No statistical improvements were found in the elbow sagital flexion extension, index of curvature, and number of peaks for both groups.

DISCUSSION

In the present study, the task-specific training with trunk restraint (TRG) was able to provide an improvement in the shoulder and elbow active joint ranges and in the rate of maximum peak velocity, thus offering more chances in the intensive use of the affected arm. However, the results showed that there was no improvement in the retention of the trunk. Therefore, the free trunk training developed more attention in the abnormal recruitment of the additional degrees of freedom and did not explore, in an efficient way, the multijoint combinations presented in the upper limb.

Although the clinical measures do not focus on the trunk and shoulder girdle compensatory strategies, as well as on the joint range movement during the performed tasks,6 both groups showed an improvement in the upper limb motor and functional impairment (measured by Fugl–Meyer and Barthel index). These data corroborate with the Oliveira et al14 study that observed a great clinical improvement in reaching movements in trunk restraint hemiparetic patients. Another study demonstrated functional and motor improvements for 2 training groups after modified constraint-induced movement therapy, plus trunk restraint or only modified constraint-induced movement therapy.15 The therapeutic intervention based on the restriction of the trunk compensatory movements aims at decreasing the use of additional degrees of freedom while promoting the facilitation of upper limb normal motor patterns.16

In this study, TFG showed an effective reduction in the trunk compensatory recruitment, retaining the gains on follow-up tests. TRG had improvements from PRE to POST evaluations but with no statistical significance and with no maintenance in the RET. It suggested that the continuous use of the trunk physical restraint in TRG may have produced an intense dependence, leading the patient to miss the intrinsic information that is responsible for the ability of error detection and correction.17

On the contrary, this group (TRG) acquired higher improvements in the shoulder and elbow active joint range and used less deceleration phase to perform the reaching (improvement in the rate of maximum peak velocity), when compared with the TFG group.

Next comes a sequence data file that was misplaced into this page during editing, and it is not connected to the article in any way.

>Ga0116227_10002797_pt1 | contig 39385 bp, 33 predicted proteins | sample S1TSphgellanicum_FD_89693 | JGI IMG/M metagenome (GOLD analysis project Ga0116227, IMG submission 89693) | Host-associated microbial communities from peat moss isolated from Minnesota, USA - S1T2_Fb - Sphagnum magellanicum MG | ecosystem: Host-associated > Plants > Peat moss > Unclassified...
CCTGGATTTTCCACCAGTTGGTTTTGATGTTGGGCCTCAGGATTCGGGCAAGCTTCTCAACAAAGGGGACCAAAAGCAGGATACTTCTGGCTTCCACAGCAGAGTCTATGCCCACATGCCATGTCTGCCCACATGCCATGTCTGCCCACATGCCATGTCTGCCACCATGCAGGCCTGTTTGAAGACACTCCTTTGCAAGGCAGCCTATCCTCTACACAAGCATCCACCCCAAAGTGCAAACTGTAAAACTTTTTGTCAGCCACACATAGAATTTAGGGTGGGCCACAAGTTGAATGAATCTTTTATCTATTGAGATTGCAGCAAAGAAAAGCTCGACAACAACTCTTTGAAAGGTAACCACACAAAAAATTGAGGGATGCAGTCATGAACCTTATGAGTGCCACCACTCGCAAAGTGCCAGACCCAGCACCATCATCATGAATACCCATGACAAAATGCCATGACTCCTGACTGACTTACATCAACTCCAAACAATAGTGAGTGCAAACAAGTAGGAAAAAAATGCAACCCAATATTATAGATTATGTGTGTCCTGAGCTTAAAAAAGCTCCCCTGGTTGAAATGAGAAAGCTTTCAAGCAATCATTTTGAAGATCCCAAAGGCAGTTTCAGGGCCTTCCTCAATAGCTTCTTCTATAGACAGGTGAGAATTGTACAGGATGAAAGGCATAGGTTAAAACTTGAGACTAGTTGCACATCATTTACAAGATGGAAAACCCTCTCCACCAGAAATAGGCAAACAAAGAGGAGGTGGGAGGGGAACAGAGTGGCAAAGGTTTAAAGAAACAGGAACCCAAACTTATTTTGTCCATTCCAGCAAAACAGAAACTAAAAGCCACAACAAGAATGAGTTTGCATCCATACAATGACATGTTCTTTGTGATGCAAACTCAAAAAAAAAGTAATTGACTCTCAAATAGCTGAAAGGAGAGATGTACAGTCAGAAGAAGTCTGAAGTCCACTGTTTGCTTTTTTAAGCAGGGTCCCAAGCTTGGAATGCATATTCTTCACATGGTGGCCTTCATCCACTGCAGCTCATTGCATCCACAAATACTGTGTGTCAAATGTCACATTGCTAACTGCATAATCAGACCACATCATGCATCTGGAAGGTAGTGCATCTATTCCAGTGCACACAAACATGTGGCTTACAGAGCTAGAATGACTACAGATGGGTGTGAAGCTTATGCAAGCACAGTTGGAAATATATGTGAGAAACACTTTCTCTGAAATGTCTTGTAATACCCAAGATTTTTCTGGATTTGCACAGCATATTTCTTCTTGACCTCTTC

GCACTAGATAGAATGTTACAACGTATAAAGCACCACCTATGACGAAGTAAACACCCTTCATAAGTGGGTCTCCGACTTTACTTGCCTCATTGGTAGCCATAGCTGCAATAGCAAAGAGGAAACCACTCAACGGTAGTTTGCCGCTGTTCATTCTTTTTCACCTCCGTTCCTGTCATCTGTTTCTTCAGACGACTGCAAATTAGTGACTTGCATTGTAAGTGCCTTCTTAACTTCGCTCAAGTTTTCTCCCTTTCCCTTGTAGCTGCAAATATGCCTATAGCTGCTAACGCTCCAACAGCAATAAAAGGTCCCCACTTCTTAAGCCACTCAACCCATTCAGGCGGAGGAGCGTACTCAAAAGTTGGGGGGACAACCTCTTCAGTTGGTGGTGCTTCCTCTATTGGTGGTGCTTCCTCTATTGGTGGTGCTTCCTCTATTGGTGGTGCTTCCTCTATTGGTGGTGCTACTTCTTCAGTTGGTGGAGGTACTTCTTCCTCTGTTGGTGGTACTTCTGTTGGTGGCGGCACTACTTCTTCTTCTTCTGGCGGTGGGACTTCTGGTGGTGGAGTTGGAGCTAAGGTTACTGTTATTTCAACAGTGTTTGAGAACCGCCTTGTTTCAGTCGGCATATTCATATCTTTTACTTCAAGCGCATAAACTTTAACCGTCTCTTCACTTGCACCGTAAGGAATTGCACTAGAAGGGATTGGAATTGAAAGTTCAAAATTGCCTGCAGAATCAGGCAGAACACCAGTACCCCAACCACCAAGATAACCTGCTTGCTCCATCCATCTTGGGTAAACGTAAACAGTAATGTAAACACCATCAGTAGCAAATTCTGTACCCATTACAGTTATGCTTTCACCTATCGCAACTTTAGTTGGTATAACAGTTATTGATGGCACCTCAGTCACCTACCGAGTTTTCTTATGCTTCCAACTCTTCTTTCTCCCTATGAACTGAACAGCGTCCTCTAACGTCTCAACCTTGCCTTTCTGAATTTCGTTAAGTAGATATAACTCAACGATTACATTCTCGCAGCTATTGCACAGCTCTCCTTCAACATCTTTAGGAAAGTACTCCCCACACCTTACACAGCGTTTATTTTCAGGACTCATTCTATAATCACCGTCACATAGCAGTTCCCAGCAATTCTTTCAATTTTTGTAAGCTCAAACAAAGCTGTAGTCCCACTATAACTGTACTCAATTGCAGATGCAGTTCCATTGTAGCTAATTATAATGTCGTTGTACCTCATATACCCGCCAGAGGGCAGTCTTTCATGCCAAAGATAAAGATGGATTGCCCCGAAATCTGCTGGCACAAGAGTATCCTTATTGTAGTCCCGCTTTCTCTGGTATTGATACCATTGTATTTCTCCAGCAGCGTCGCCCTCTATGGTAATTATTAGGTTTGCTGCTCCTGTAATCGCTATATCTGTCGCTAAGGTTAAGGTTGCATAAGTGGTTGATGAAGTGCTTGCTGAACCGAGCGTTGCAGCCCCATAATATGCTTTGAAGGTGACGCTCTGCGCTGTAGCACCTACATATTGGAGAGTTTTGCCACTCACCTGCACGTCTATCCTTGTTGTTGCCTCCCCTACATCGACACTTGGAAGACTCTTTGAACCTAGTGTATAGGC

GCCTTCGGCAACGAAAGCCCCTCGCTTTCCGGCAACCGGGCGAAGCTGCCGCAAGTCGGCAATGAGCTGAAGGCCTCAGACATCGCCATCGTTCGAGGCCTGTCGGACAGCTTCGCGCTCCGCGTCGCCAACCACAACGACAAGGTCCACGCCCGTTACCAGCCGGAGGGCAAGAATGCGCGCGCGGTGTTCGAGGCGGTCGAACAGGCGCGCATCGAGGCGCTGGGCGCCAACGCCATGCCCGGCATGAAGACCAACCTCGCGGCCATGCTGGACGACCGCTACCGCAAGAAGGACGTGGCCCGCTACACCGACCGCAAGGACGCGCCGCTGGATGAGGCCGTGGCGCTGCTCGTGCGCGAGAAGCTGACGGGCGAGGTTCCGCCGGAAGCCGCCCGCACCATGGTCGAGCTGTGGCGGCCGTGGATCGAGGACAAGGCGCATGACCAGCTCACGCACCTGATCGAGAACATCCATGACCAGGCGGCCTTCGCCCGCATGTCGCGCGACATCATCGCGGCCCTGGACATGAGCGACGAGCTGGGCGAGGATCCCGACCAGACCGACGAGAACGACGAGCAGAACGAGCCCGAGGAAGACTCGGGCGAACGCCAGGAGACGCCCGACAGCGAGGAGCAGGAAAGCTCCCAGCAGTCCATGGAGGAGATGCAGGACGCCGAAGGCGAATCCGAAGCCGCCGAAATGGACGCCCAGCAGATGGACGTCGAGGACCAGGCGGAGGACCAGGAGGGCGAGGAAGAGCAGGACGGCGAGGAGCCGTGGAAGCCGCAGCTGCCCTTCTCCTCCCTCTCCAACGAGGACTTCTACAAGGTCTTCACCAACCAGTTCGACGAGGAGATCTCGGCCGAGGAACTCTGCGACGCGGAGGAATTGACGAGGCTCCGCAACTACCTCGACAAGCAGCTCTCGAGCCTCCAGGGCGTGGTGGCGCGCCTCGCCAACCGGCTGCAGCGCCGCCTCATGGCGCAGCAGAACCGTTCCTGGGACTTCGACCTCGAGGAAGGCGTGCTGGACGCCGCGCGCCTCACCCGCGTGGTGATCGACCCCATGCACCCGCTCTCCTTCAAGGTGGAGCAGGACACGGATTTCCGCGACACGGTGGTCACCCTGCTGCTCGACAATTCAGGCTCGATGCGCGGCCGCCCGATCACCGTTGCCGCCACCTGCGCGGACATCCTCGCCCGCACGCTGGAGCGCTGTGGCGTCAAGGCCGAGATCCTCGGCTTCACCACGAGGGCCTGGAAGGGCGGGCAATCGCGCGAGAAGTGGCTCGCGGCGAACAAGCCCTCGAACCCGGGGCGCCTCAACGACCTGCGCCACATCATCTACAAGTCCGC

Reaching training only with verbal guidance (TFG), despite having been shown to be more effective in the trunk recruitment retention, did not offer an improvement in shoulder and elbow joint ranges, except for the elbow adduction range, which can be explained by the facilitation that occurs naturally in adduction movements owing to the characteristic flexor pattern of stroke.18 Roby-Brami et al19 reported that during nonrestraint tasks, patients use a limited range of motion of shoulder and elbow, consistent with the injured volunteer motion range. Thus, the patient fixes the shoulder girdle to the trunk and reduces the number of degrees of freedom associated with the arm, giving the system an additional stability.20

Thus, the use of proprioceptive information and the intrinsic (corrective) and extrinsic (verbal) feedback in the TFG seem to have contributed for the better trunk restraint. However, the use of cutaneous and proprioceptive information giving to the TRG by the trunk restraint has a crucial role in motor recovery of patients with brain damage, also fundamental to the beginning of motor training.14,21

Another factor that may have led to an improvement in the active joint range only in the TRG is that TFG had better kinematic values in the PRE test assessment. Therefore, we can infer that the TRG still had a subclinical potential to be explored, unlike the control group that already had values very close to those considered regular (motor recovery plateau). Any physical activity causes neuromuscular adjustments, leading to a stabilization of motor performance, but this plateau is not indicative that the person has lost the capacity to improve.22,23 Unrestraint therapy was not favorable to explore the possibilities of improvement of the TFG affected arm.

Regardless of the applied protocol, both groups showed positive results in values for the movement velocity. All patients reduced the task execution time, increased the velocity of movement, and performed more harmonic trajectories (less velocity peaks).

The hemiparetics spent more time in the phase after the maximum peak velocity, because this is the period in which feedback is more likely to be used to adjust the movement in a way to compensate for the higher movement variability and thus to improve accuracy.24,25 The increase in the deceleration time is indicative of an increase in the control of corrective feedback happened.26 In the pretreatment period, the patients presented early velocity peaks because they depended on long deceleration phases to make the correction of the movement.

The use of physical feedback, provided by the harness associated with the practice of repetitive tasks, was able to provide an increase in the maximum velocity rate (ie, the maximum velocity peak occurred more lately). This suggests that the patients had less time to make the movement correction, which may have led to the improvement in the internal planning.

In conclusion, the trunk restraint therapy could be able to improve the upper limb active joint range and the internal planning of the movement, but not retained the trunk excessive displacement because it offers an excessive and continuous feedback. The use of restraint could be beneficial, but the authors suggested that is important to planning a harness weaning protocol to avoid the information dependence by the patient.